In place of the machine (which has been producing inconsistent brew recently) was a container of instant coffee, comprised of thousands of tiny brown crystals. I eyed them suspiciously – they were clearly placed there to prevent an all-out rebellion (the “famous” mathematician Alfréd Rényi frequently said “A mathematician is a machine for turning coffee into theorems”* – the quote works equally well for physicists).
I decided I would try it, so I got some hot water and dumped in a few spoonfuls of dehydrated coffee gravel. I quite enjoyed watching the stuff dissolve – but that was where the enjoyment stopped. I tasted it. It was weak. I put more in, and… it tasted okay. I brought it back to my desk where it became incredibly sour and cigarette-butt-ish tasting.
Bleh. Are all instant coffees this bad, or did I just try a bad brand?
* This quote is commonly misattributed to the eminently quotable Paul Erdős. Also, an interesting insight from wikipedia: The sentence was originally in German, being a wordplay on the double meaning of the word Satz (theorem or residue of coffee).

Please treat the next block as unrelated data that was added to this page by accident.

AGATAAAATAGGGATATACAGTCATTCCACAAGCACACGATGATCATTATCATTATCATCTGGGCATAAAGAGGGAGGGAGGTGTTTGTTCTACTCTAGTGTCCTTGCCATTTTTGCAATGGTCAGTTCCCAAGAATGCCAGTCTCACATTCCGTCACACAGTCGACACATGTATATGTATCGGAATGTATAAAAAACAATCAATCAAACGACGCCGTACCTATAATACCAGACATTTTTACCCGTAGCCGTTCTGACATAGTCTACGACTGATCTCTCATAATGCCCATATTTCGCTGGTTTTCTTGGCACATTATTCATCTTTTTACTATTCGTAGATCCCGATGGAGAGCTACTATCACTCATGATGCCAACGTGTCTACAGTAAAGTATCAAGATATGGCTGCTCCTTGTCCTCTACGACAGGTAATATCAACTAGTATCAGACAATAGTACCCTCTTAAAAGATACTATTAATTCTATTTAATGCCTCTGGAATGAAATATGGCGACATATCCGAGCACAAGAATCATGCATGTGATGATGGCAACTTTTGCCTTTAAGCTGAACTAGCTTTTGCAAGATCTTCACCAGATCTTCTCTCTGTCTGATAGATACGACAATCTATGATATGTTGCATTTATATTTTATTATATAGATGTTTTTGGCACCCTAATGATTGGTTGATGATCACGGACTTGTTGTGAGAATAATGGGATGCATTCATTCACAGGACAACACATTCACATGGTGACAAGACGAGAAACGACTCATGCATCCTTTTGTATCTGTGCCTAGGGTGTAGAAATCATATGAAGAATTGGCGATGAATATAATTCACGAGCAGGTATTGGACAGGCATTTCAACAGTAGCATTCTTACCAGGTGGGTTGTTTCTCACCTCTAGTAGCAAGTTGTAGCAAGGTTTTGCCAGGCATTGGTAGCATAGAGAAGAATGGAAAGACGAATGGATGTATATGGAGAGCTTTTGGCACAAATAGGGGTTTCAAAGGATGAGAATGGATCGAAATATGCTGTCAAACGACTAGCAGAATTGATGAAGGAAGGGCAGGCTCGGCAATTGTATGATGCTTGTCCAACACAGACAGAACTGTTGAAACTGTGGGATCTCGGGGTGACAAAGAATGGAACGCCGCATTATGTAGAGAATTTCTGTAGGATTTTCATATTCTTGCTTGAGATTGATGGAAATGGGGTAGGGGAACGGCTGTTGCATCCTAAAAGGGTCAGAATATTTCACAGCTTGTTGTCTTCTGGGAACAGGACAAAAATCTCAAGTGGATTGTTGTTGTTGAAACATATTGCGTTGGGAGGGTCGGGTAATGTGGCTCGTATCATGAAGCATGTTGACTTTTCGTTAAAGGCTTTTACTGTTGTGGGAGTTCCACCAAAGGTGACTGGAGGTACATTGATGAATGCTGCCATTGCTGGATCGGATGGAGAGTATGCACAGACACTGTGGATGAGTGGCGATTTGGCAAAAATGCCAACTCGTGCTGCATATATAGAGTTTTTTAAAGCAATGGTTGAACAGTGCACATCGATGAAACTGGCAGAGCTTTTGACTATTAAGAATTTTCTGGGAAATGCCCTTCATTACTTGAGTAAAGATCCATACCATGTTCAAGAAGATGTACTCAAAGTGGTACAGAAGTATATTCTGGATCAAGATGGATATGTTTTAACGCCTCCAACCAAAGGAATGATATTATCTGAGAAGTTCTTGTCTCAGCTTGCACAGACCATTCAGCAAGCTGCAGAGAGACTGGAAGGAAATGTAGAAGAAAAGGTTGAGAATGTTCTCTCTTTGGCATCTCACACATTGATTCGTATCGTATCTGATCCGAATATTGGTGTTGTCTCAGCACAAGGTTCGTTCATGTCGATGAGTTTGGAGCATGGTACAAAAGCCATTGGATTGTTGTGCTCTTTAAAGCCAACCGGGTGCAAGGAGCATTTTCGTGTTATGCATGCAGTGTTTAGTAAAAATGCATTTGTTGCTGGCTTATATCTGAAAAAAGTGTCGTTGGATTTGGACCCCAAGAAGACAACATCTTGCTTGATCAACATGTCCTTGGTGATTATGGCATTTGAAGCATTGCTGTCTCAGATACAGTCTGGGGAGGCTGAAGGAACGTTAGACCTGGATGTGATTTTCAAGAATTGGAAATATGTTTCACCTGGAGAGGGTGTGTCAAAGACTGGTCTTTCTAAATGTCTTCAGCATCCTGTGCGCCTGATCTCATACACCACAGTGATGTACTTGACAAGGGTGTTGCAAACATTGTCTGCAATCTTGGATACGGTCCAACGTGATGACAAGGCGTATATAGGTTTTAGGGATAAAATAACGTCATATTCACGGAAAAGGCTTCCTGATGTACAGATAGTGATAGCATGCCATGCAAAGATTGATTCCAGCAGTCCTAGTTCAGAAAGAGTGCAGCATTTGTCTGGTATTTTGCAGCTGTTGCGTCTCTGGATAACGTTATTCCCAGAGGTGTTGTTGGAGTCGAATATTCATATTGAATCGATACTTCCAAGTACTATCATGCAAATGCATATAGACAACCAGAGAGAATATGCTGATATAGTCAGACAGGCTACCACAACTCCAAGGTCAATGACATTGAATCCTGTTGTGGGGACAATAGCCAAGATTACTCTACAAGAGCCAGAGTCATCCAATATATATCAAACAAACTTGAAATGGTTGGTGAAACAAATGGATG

March 20, 2012
So my friends over at after dinner sneeze have been posting wine reviews.
I want to show that I can also be sophisticated! Here’s my wine review:
Dark Horse Blood Wine:
Pretty metal \m/. A friend of Petunia (and I) brought it back from Serbia for us. Which was very nice of her.
I would say that it’s thicker than most red wines. And… good? It tastes good. I mean I like it. Also, it has hints of oak and cherrywood.*
Aforementioned friend said there was also a “Bear’s Blood Wine” which she said she would bring back for us next time. Rock on.
* I don’t even know what this means.
March 19, 2012
How did I spend my St. Patrick’s Day this year? What wild hijinks did I get myself into at one of the many “Irish” bars around Vienna?
Well, I sat at home, read science fiction novels, and drank green* tea. I had a blast.
Currently I’m reading “Redemption Ark”. It’s pretty badass. I described it to Petunia as “Imagine H.P. Lovecraft was an astrophysicist.” The deep-space, hyper-technological, paranoiac horror has toned down a bit since the first chapter – but it’s still a strong under-current.